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Academic Discourse and Critical Consiousness: An Application of Paulo Freire

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pp. 129-152

...Whether academic discourse can be taught in a liberating way is now an important question for composition teachers, because most college writing programs now have the same official goal: to equip students for performing the writing tasks their college education...

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William Perry and Liberal Education

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pp. 153-163

...The work of psychologist William G. Perry, Jr. has attracted much attention recently from college writing teachers who seek a developmental model to inform composition courses and writing-acrossthe- curriculum programs. To assess Perry's usefulness to writing...

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What Happens When Basic Writers Come to College?

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pp. 164-174

...I wish to propose a hypothesis for researching an answer to this question. For the time being, let me suggest that "basic writers" are those who are least well prepared for college. They may be defined in absolute terms, by features of their writing, or in relative...

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Composing Processes: An Overview

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pp. 175-201

...Composition scholars agree that the composing process exists or, rather, that there is a complex of activities out of which all writing emerges. We cannot specify one composing process as invariably successful. Current research in the field is beginning to draw a...

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Foundationalism and Anti-Foundationalism in Composition Studies

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pp. 202-221

..."Social" seemed to be the key word at the 1985 Conference on College Composition and Communication. Many of the papers presented there analyzed the discourse conventions that a particular social context inculcates in participating writers. Other papers...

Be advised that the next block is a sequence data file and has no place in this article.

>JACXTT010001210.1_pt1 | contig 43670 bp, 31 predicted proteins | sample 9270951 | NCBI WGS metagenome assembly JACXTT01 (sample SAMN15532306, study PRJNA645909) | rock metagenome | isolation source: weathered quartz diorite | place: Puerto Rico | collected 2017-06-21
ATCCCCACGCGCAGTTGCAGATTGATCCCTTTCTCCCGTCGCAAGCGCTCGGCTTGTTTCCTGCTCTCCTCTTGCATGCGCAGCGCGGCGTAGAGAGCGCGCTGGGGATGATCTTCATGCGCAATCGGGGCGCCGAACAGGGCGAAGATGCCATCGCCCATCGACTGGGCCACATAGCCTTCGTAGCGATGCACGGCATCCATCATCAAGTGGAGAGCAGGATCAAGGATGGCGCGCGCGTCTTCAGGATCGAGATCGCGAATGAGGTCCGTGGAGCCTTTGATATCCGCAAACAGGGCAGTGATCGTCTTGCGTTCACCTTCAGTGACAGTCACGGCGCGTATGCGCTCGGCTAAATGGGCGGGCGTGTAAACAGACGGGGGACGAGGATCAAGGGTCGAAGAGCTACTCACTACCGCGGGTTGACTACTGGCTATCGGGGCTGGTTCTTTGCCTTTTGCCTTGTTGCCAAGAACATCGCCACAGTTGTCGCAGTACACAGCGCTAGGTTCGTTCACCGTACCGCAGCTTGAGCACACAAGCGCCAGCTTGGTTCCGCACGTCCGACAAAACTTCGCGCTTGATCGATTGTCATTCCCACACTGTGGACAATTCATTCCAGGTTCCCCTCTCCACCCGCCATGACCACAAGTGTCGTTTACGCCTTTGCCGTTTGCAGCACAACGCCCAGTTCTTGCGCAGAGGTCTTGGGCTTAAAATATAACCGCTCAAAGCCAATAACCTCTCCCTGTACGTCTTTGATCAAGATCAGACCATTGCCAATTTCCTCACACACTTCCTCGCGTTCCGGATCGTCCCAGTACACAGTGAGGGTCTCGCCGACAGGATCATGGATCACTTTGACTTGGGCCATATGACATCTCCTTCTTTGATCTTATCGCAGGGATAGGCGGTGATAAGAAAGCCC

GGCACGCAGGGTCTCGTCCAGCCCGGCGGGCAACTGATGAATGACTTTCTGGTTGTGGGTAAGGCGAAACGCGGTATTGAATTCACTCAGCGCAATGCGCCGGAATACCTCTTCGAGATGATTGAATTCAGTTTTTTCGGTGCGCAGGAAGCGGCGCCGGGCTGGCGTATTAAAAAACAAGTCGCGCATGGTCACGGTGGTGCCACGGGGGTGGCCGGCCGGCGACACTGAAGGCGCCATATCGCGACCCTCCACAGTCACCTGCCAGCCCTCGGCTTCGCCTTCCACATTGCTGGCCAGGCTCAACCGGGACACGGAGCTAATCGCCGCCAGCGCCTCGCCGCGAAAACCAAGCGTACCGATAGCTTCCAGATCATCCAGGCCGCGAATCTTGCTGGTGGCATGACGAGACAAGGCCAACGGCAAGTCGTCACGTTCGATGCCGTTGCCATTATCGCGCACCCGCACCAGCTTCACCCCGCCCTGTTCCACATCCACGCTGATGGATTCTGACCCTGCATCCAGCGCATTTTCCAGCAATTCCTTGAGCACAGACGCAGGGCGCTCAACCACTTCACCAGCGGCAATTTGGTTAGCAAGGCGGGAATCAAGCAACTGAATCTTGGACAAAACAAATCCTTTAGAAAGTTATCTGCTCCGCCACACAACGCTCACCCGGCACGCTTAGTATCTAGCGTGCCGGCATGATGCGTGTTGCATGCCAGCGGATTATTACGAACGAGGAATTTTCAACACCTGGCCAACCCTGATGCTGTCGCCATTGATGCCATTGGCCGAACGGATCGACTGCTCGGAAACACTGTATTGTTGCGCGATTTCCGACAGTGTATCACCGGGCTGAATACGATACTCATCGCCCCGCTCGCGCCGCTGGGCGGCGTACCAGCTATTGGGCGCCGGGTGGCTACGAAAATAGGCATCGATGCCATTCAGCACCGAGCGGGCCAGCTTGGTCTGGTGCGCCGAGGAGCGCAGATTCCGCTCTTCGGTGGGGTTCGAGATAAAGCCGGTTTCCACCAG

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What Is a Discourse Community?

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pp. 222-237

...The concept of "discourse community," though now widely used in composition studies, has not been defined authoritatively-that is, in such a way as to win assent from all composition researchers and scholars of rhetoric. In the absence of consensus, let me offer...

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Arguing About Literacy

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pp. 238-255

...Arguments about literacy typically take the same form. One kind of literacy holds a commanding position, that which comprises the ways of using language valued by the academy and the upper social classes with which it is associated. The dominance of this academic...

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Beyond Anti-Foundationalism to Rhetorical Authority: Problems Defining "Cultural Literacy"

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pp. 256-276

...When students enter college, it soon becomes apparent that some of them are already comfortable with academic discourse, while other students seem quite unfamiliar with academic discourse and resistant to learning it. This state of affairs might not be considered a problem: the academy might simply expel those who do not share...

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Afterword

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pp. 277-296

...translate his term to mean scholarship-is presently thought to be capable of explaining everything in the world. Because of this belief in the power of science, there are no more mysterious forces in the world for modern people, only currently unexplained ones. Human...

Back Cover

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pp. 304-304


E-ISBN-13: 9780822971559
E-ISBN-10: 0822971550
Print-ISBN-13: 9780822954859
Print-ISBN-10: 0822954850

Page Count: 304
Publication Year: 1992

Series Title: Pittsburgh Series in Composition, Literacy, and Culture
Series Editor Byline: David Bartholomae and Jean Ferguson Carr, Editors See more Books in this Series

OCLC Number: 887803263
MUSE Marc Record: Download for Academic Discourse and Critical Consciousness

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Subject Headings

  • English language -- Rhetoric -- Study and teaching.
  • Academic writing -- Study and teaching.
  • Criticism -- Authorship.
  • Academic writing -- Study and teaching.